MILK Group Key Message: 

MILK Group Key Message ALL adults – men and women, young and old – need 3 cups Calcium, Vitamin D, Potassium, Protein Bone mass, healthy blood pressure, etc. NEP Recommendation for MILK: Children 2-8 years old need 2 cups each day. Adults and children over the age of 8 should consume 3 cups from the Milk Group each day.

MyPyramid – Meat & Beans: 

MyPyramid – Meat & Beans

What’s in the Meat & Beans Group? : 

What’s in the Meat & Beans Group? Abbreviated to “Meat & Beans Group” from “meat, poultry, fish, dry beans, eggs, and nuts group” Most meat and poultry choices should be lean or low-fat Fish, nuts, and seeds contain healthy oils, so choose these foods frequently instead of meat or poultry

How much is needed? : 

How much is needed? 5 ½ oz. of meat & beans per day Most Americans eat enough food from this group, but need to make leaner and more varied selections of these foods

What counts as an ounce? : 

What counts as an ounce? In general… 1 ounce meat/meat equivalent = 1 ounce of meat, poultry or fish, ¼ cup cooked dry beans, 1 egg, 1 tablespoon of peanut butter, or ½ ounce of nuts or seeds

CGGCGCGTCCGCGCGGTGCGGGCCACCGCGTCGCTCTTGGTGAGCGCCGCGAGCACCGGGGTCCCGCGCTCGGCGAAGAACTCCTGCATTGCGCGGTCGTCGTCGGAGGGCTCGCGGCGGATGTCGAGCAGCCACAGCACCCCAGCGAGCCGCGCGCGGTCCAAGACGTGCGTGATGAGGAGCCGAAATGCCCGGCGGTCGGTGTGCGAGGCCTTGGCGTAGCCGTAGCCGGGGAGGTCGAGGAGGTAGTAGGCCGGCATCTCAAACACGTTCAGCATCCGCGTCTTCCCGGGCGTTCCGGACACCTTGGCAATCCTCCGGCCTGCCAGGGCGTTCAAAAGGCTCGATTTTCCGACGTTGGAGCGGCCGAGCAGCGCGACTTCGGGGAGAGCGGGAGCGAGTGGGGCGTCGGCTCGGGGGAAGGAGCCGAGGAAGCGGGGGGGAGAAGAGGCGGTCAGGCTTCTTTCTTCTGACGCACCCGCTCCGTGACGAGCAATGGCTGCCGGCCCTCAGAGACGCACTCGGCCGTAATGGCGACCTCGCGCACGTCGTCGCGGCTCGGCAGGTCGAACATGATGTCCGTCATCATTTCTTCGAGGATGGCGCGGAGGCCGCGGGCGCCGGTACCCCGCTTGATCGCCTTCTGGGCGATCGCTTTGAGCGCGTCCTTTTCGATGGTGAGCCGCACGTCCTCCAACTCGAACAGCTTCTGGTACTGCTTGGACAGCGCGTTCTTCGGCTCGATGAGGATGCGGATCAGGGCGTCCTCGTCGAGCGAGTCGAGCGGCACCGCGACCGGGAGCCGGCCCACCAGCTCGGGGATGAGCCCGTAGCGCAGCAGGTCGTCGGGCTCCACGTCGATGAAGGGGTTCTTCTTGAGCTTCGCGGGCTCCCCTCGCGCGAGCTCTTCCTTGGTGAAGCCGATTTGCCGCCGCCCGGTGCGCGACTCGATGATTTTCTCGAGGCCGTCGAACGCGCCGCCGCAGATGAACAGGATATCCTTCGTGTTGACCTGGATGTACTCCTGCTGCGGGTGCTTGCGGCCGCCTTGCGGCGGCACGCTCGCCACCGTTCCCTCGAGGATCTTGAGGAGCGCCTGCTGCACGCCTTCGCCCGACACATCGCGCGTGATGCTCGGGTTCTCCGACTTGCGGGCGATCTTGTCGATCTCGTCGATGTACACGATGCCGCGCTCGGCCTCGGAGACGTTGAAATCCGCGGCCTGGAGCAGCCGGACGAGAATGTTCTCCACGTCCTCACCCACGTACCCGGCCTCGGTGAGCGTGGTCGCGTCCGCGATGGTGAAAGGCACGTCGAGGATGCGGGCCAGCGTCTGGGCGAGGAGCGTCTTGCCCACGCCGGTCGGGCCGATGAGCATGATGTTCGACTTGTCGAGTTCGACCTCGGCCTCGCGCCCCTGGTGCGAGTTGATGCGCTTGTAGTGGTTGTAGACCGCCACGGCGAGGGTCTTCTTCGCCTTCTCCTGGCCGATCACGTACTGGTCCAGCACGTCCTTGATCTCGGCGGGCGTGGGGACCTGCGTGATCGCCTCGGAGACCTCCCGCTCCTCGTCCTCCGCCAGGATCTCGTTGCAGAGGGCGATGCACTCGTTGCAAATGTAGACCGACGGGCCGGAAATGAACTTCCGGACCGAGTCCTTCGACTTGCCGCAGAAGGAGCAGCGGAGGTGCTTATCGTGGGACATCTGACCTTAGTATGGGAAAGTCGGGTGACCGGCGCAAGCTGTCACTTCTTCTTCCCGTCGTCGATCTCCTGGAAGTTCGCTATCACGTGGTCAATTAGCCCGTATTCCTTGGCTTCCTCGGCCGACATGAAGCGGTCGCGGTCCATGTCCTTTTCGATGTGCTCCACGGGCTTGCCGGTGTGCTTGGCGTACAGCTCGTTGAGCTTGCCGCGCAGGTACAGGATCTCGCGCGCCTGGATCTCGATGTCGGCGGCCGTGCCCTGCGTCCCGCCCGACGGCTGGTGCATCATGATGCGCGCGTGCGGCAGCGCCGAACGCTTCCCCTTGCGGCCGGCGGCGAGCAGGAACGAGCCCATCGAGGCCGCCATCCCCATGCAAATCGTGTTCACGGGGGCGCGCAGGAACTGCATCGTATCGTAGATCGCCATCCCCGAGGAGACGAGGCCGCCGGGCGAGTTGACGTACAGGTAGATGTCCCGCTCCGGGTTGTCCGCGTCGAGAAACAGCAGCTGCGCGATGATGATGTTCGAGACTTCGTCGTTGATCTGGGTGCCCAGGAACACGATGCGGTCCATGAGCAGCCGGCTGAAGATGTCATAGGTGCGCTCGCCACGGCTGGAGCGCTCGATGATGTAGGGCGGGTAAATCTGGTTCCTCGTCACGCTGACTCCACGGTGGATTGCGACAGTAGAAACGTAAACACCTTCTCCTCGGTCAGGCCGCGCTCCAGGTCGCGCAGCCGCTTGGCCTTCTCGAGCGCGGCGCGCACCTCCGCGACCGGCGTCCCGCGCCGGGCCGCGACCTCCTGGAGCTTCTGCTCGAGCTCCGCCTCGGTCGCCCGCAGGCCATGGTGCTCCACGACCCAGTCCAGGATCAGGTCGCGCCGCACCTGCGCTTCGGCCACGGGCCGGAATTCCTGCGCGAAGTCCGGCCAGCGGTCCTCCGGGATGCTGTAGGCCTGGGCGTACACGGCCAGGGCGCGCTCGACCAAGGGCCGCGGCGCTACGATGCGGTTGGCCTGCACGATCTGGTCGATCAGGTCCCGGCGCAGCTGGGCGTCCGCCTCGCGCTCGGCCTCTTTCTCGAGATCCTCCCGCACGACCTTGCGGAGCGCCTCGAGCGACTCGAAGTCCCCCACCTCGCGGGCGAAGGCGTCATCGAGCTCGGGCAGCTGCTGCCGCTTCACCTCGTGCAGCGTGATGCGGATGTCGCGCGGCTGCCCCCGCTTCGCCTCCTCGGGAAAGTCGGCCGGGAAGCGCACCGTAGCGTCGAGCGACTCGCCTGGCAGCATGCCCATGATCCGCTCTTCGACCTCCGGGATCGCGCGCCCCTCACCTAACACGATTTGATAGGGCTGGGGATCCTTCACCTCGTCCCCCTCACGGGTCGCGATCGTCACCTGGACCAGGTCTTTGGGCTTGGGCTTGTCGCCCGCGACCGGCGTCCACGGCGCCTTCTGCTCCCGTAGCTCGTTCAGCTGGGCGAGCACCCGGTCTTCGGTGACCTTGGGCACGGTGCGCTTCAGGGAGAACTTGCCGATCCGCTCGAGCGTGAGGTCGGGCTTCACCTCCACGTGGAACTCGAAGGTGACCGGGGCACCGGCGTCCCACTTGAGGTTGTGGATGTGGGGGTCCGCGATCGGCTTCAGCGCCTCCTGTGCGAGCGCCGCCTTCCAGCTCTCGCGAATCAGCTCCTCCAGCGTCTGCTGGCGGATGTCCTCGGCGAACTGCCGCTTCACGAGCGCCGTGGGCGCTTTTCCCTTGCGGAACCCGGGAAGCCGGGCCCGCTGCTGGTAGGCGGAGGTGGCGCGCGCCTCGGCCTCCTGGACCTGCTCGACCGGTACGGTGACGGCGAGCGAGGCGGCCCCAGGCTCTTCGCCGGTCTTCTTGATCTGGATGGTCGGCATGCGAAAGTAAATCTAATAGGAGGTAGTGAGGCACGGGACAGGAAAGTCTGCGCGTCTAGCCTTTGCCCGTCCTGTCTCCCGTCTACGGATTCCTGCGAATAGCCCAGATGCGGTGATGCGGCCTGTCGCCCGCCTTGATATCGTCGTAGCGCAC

Nutrition and health implications : 

Nutrition and health implications Recommend reading this section Importance of selecting lean or low-fat choices from the Meat and Beans group Importance of including fish, nuts, and seeds

On Your Own Review…: 

On Your Own Review… Tips for making wise choices Good information Worth reviewing in greater detail Vegetarian choices For beans – count as either part of the vegetable group OR meat & beans group ½ cup beans = ½ cup vegetables ¼ cup beans = 1 oz. of meat

MEAT & BEANS Group Key Message: 

MEAT & BEANS Group Key Message Challenges… Encouraging lean and lower fat options Explaining the “1 oz. meat equivalents” Promoting portion control to fit in the other food groups (fruit, vegetables, milk) NEP Recommendation for MEAT & BEANS: Consume 5 ½ oz. of meat & beans a day.

QUIZ TIME: 

QUIZ TIME NEP will be using… A. Personalized MyPyramids for each client B. MyPyramid based on 2,000 calorie diet C. No pyramid at all D. MyPyramid based on 1,800 calorie diet

MyPyramid – Oils: 

MyPyramid – Oils

Oils: 

Oils Helpful information on types of oils Many people consume enough fat in foods Discretionary calories & counting teaspoons of fat in different foods (i.e. peanut butter) is difficult concept – beyond scope of NEP lessons